Similarly, the shared maritime interests in the extended neighbourhood remain anchored in developing a blue economy, particularly in the context of what Prime Minister Modi calls ‘SAGAR’ (Security And Growth for All in the Region), and in ensuring unimpeded commerce, protection of key sea lanes of communication, and freedom of navigation and over-flight. India believes that competition need not result in conflict, nor differences amount to disputes.

    The one exception to this cooperative process in South Asia remains Pakistan. India has made clear that there can be no dialogue unless Pakistan halts its obsession with the use of terrorism against India and other countries in the region and brings the perpetrators of the Mumbai and other terrorist attacks who freely roam in Pakistan to book.

    The Shimla Agreement commits both sides to discuss all issues through a bilateral dialogue, but Pakistan continues to breach its commitment with growing frequency.

    In conclusion, it can be argued that South Asia ‘minus one’ has achieved some measure of progress in strengthening regional cooperation, as observed by India’s Foreign Minister Dr. S. Jaishankar at the World Economic Forum's 33rd edition of the India Economic Summit held in New Delhi on October 04, 2019.1 Nevertheless, a lot more can be done. It is also hoped that the ‘minus one’ country will change its mindset, eschew terrorism and come around one day for the good of all in South Asia. Hopefully, Pakistan will one day support the growing developmental impulses in South Asia instead of irresponsibly brandishing the threat of nuclear weapons.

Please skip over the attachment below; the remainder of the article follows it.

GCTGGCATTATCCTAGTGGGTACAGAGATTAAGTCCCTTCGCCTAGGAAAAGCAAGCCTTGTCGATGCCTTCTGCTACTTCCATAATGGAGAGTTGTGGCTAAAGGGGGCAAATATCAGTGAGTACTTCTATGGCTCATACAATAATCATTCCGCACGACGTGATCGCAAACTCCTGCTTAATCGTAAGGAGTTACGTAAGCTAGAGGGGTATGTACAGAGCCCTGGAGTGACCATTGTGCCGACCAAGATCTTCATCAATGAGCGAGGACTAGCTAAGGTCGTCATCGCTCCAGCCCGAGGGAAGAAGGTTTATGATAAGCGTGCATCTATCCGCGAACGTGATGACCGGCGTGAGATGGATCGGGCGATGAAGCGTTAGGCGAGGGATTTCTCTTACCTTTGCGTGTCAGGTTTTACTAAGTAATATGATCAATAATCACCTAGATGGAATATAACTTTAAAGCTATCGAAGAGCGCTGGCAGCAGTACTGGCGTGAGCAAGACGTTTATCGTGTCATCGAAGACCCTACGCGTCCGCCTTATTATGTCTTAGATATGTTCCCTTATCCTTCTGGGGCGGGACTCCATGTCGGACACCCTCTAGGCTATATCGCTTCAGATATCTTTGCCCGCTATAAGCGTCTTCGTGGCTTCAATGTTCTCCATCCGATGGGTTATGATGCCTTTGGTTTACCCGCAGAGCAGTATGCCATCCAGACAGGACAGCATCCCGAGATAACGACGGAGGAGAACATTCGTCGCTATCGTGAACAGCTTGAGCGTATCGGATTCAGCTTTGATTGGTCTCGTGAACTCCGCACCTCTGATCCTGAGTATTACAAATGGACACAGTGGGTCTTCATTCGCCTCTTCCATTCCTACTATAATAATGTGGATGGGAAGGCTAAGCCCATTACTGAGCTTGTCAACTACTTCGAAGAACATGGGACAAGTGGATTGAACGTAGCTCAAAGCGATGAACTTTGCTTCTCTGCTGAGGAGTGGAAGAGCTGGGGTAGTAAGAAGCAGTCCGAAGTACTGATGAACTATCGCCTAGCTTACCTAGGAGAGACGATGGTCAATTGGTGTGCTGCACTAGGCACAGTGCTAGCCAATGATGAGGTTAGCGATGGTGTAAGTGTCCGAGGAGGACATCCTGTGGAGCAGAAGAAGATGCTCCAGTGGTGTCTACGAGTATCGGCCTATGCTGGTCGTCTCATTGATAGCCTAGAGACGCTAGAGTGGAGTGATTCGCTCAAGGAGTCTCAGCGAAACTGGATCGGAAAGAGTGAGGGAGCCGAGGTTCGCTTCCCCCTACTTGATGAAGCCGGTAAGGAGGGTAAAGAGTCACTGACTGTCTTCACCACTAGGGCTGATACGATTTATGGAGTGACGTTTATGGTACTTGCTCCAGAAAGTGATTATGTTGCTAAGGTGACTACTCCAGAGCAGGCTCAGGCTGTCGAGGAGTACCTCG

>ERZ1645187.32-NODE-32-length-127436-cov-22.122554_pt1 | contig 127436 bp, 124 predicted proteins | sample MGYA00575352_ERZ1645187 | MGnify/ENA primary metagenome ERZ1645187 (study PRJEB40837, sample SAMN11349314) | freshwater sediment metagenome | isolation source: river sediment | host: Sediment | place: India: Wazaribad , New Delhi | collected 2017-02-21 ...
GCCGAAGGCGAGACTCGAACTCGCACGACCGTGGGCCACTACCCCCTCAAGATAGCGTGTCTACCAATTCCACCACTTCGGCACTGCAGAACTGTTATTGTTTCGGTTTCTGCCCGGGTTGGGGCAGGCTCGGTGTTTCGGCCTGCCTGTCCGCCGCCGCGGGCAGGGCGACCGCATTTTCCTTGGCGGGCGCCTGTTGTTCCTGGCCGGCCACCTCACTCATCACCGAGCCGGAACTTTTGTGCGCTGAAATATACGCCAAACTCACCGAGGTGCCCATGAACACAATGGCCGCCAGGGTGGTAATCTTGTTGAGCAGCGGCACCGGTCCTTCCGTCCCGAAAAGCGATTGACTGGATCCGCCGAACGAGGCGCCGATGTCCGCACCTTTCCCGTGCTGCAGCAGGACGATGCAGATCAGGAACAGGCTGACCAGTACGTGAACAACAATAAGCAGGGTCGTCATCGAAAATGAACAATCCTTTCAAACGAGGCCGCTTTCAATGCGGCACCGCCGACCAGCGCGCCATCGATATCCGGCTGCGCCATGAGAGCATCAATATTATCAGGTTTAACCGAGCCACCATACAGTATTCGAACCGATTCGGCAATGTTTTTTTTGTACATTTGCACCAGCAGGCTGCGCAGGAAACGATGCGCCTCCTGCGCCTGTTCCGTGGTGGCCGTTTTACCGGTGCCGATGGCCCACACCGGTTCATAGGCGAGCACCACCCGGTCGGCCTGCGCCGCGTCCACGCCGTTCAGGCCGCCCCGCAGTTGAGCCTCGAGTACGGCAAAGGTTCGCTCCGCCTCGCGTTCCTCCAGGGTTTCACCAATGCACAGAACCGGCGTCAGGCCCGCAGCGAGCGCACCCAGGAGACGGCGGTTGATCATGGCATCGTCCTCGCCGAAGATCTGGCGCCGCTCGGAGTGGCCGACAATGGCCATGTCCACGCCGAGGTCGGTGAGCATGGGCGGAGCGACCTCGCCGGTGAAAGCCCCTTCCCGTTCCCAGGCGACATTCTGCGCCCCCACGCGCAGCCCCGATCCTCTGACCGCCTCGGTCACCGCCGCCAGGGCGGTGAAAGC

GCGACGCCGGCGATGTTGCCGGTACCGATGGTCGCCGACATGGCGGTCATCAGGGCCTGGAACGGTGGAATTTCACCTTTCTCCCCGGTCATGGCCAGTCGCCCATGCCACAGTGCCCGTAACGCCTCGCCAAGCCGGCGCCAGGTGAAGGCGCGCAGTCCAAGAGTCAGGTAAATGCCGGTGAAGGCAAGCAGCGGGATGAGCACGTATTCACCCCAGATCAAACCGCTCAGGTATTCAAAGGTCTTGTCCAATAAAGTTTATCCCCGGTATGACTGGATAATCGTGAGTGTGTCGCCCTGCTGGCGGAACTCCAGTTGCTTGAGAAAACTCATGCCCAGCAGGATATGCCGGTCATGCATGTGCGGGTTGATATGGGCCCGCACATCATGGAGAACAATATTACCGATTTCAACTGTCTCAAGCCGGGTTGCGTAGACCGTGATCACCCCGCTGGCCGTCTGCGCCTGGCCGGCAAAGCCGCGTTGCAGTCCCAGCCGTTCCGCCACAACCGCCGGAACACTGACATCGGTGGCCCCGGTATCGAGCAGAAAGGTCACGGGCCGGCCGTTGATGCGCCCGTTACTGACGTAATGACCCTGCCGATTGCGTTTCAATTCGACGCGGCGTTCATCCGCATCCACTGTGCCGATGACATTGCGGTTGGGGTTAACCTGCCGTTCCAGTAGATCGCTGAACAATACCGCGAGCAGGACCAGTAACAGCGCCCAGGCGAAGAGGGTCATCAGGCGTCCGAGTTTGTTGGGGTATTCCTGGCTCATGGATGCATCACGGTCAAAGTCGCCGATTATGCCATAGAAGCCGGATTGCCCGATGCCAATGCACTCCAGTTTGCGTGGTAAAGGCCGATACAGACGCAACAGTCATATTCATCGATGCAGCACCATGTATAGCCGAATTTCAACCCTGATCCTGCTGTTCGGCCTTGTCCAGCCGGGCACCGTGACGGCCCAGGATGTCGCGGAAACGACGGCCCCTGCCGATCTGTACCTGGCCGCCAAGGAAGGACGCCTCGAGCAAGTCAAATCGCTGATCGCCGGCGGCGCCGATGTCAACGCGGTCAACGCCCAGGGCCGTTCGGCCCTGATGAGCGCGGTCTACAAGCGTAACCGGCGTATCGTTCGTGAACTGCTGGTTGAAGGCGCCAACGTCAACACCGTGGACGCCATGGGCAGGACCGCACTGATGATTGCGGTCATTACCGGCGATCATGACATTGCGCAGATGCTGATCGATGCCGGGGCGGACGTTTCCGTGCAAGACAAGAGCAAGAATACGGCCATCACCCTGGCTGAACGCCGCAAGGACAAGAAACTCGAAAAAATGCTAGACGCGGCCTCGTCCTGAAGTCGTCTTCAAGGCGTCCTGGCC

The roadmap for regional security, given by Prime Minister Modi at the SCO Summit in 2018, remains relevant.2 Better known by its acronym ‘SECURE’, its every letter is full of meaning.

    • S stands for Security of our citizens,
    • E stands for Economic development for all,
    • C stands for Connecting the region,
    • U stands for Uniting our people,
    • R stands for Respect for Sovereignty and Territorial Integrity, and,
    • E stands for Environmental protection.

    This year marks the 150th birth anniversary of Mahatma Gandhi, a great apostle of peace and votary of truth and non-violence. It would be a fitting tribute to him if countries can, one day, abjure the use of violence and force in favour of dialogue and cooperation in order to fully realise their destinies.

    Views expressed are of the author and do not necessarily reflect the views of the IDSA or of the Government of India.

    * Adapted from a speech delivered by the author in the Plenary at the Minsk Dialogue Forum, Belarus, on October 08, 2019.